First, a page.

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Crane melon
Crane melon
This melon-cantaloupe cross is exceptionally juicy and flavorful, but it's hard to find outside of Sonoma County, California.
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Cranshaw melon
Cranshaw melon
This large, popular melon is a cross between the Persian and Casaba melons. The rinds come in two colors: yellow and creamy white. The yellow ones taste better. You can buy Cranshaws while they're still a little underripe and let them sit on the counter for a few days. When fully ripe, a Cranshaw will be fragrant and yield slightly to gentle pressure at its blossom end. They're best in the fall.
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Galia melon
Galia melon
This sweet, juicy melon is a honeydew-cantaloupe cross. Its biggest drawback is its relatively high price.
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honeyball melon
This is just like a honeydew melon, only it's smaller, rounder, and covered with netting.
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honeydew melon
honeydew melon
These large, choice melons have either green or orange flesh. As honeydews ripen, they turn from green to creamy white to yellow. Avoid green ones, but a creamy white one will (unlike other melons) ripen on your counter in a few days. A perfectly ripe honeydew will yield just a bit to pressure at the blossom end and have a sticky, velvety rind.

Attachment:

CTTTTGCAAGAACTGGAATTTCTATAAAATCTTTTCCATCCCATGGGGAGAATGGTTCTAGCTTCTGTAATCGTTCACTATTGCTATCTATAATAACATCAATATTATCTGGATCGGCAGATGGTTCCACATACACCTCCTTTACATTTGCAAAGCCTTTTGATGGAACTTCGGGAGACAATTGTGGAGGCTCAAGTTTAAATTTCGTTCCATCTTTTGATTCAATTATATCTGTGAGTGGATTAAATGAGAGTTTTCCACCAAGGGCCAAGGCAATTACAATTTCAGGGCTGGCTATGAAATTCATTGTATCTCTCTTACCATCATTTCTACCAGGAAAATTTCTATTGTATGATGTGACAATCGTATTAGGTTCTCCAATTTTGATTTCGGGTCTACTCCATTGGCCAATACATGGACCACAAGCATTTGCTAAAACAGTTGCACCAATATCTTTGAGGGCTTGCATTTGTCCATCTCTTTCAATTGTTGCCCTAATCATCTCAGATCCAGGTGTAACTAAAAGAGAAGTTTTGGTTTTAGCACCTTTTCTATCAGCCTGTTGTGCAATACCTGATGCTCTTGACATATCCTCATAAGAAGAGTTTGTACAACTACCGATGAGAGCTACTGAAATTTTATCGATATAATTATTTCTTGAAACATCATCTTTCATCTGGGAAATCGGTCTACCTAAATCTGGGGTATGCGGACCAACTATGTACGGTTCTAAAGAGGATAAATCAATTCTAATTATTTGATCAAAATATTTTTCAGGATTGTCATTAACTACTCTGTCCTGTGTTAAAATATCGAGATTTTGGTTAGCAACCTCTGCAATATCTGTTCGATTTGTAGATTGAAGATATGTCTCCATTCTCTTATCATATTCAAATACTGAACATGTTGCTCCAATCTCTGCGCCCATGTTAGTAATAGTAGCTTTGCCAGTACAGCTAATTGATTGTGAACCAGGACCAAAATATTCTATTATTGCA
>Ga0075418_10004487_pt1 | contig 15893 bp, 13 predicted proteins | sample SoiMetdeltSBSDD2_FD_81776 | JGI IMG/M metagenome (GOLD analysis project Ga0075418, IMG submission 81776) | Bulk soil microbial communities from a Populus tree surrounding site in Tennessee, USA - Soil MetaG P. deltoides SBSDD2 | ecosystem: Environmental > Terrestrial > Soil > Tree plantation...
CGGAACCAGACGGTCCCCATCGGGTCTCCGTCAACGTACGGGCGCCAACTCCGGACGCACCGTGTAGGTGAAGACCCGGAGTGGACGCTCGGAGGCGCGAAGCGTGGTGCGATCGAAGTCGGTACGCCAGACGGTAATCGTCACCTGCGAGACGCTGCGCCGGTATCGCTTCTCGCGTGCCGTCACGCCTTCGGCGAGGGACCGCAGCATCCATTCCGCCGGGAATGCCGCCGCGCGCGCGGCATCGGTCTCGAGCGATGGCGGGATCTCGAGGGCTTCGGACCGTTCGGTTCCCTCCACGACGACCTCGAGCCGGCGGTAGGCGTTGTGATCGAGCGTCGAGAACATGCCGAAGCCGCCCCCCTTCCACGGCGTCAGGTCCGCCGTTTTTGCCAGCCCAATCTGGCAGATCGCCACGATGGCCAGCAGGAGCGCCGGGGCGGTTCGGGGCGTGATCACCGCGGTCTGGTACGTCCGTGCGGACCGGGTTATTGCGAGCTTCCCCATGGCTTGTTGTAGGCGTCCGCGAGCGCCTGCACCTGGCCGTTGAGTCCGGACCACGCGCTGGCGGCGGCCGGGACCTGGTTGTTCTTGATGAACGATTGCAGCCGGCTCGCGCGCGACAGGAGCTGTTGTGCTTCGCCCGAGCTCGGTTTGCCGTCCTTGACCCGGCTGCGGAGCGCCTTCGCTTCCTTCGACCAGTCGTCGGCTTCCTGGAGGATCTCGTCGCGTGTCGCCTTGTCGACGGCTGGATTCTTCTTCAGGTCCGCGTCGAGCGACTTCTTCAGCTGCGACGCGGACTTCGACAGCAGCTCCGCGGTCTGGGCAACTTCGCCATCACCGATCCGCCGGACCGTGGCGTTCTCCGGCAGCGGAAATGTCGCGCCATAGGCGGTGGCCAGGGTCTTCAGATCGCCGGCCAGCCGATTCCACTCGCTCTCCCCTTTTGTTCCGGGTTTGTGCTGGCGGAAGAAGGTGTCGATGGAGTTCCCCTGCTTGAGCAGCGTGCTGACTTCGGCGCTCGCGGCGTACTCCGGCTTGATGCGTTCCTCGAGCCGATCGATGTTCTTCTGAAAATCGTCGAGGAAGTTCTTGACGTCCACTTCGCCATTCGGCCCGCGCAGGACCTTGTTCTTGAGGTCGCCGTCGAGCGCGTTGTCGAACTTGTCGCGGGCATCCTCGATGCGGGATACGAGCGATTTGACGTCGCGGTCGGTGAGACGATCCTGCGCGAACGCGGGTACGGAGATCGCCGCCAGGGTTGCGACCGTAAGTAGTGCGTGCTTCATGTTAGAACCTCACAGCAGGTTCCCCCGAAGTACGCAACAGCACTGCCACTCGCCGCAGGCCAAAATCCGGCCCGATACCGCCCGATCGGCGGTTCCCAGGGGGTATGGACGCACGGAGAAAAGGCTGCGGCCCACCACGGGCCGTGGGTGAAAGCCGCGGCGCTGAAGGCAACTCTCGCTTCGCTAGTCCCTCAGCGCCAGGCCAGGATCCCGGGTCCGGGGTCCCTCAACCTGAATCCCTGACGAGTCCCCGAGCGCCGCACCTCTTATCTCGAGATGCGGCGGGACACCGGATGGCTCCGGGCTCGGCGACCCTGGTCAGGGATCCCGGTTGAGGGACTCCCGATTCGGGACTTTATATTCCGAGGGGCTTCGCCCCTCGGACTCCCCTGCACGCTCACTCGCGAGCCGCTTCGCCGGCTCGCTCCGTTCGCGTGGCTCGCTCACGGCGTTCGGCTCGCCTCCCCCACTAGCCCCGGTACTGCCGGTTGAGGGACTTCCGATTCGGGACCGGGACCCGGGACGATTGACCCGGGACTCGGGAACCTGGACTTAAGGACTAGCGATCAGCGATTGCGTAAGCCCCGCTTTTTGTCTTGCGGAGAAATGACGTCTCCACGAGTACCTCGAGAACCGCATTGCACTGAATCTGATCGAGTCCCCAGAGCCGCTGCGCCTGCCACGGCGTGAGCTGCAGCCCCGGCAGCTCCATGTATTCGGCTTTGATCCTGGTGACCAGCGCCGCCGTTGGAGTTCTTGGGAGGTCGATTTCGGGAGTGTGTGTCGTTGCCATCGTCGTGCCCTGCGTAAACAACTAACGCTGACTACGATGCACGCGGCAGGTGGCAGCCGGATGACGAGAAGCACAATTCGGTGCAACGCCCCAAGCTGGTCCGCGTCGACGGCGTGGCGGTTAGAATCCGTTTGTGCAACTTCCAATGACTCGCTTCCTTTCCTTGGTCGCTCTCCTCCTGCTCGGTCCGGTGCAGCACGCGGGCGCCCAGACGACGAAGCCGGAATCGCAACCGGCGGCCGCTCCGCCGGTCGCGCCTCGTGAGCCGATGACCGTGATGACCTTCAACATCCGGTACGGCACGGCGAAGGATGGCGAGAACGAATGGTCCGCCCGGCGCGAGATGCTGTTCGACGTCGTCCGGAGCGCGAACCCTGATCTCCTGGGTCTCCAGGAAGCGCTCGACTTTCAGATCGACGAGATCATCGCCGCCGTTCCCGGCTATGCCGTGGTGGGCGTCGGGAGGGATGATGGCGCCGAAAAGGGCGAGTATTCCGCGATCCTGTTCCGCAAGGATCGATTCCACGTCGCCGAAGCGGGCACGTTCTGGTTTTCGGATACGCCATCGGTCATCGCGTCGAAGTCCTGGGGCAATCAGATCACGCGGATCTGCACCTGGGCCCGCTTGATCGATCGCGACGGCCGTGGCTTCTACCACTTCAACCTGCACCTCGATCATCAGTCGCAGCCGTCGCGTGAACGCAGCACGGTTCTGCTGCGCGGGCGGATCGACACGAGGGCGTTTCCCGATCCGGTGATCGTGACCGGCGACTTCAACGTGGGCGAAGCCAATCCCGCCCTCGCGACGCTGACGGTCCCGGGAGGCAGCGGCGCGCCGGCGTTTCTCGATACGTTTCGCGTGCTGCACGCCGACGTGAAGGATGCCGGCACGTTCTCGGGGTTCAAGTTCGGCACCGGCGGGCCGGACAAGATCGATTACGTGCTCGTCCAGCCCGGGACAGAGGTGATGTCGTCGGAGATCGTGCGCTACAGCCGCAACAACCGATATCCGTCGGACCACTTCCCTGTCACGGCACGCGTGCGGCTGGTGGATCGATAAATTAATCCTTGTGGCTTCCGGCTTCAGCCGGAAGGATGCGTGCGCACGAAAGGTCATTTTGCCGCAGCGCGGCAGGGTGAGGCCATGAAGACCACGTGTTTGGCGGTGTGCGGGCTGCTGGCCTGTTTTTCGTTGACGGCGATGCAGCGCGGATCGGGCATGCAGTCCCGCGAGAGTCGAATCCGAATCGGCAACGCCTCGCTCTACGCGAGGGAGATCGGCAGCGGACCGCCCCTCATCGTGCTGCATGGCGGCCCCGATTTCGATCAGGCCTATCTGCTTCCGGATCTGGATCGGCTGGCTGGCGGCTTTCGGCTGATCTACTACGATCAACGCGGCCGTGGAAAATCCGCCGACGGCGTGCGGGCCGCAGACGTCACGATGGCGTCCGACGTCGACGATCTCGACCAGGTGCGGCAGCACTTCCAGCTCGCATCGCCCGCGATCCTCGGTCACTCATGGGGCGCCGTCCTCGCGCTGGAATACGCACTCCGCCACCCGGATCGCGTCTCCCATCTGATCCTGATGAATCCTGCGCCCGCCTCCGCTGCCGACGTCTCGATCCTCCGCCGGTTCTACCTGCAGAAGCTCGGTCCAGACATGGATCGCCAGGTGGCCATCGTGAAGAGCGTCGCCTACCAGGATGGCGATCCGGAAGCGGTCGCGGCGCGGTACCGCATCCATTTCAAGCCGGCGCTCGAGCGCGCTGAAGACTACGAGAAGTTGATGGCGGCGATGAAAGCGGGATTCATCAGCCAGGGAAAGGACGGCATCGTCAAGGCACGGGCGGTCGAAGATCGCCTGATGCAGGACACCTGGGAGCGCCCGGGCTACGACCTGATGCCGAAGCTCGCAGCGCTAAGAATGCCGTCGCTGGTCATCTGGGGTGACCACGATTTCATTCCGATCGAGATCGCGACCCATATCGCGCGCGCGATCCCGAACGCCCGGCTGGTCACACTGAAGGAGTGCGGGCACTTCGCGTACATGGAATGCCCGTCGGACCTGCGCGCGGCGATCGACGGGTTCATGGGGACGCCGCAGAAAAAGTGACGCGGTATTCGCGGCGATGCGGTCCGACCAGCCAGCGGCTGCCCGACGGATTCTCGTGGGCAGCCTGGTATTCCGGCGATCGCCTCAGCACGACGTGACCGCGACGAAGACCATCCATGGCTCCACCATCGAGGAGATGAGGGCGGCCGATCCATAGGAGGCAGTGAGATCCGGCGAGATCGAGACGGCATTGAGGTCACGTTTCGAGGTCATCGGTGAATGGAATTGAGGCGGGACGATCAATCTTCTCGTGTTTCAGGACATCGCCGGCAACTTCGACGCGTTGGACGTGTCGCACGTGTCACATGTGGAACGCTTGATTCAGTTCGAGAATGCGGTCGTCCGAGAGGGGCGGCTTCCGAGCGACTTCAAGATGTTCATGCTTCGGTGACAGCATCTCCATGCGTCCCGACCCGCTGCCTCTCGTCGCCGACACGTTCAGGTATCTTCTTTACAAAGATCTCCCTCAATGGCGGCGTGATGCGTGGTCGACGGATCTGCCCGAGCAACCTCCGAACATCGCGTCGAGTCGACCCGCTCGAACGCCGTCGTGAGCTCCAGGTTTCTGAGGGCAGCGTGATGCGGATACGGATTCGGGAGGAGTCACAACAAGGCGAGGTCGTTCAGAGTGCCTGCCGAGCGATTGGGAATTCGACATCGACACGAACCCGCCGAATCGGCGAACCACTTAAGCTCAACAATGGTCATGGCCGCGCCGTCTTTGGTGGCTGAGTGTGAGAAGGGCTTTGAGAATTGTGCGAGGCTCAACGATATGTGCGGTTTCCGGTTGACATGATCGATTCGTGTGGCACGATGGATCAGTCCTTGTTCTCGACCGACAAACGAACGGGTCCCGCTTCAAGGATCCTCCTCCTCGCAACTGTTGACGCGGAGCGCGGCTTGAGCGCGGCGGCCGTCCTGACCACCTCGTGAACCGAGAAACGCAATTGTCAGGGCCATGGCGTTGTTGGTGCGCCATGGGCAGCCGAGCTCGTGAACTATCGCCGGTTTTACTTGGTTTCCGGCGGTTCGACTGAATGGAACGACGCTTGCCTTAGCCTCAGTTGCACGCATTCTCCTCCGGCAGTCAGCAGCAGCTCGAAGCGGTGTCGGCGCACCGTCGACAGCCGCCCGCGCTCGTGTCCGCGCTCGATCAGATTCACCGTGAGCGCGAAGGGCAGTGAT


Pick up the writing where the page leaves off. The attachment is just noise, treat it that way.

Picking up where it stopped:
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kharbouza melon
kharbouza melon
This is a very crunchy, mildly sweet melon.
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kiwano
kiwano
This melon has a gorgeous orange rind with spikes--poke a stick in it and you'd have a medieval mace for a Halloween costume. The yellow-green flesh has the consistency of jello, and tastes a bit like cucumbers.
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Ogen melon
Ogen melon
This melon hails from Israel, and it's very highly regarded by melon fans.
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Persian melon
Persian melon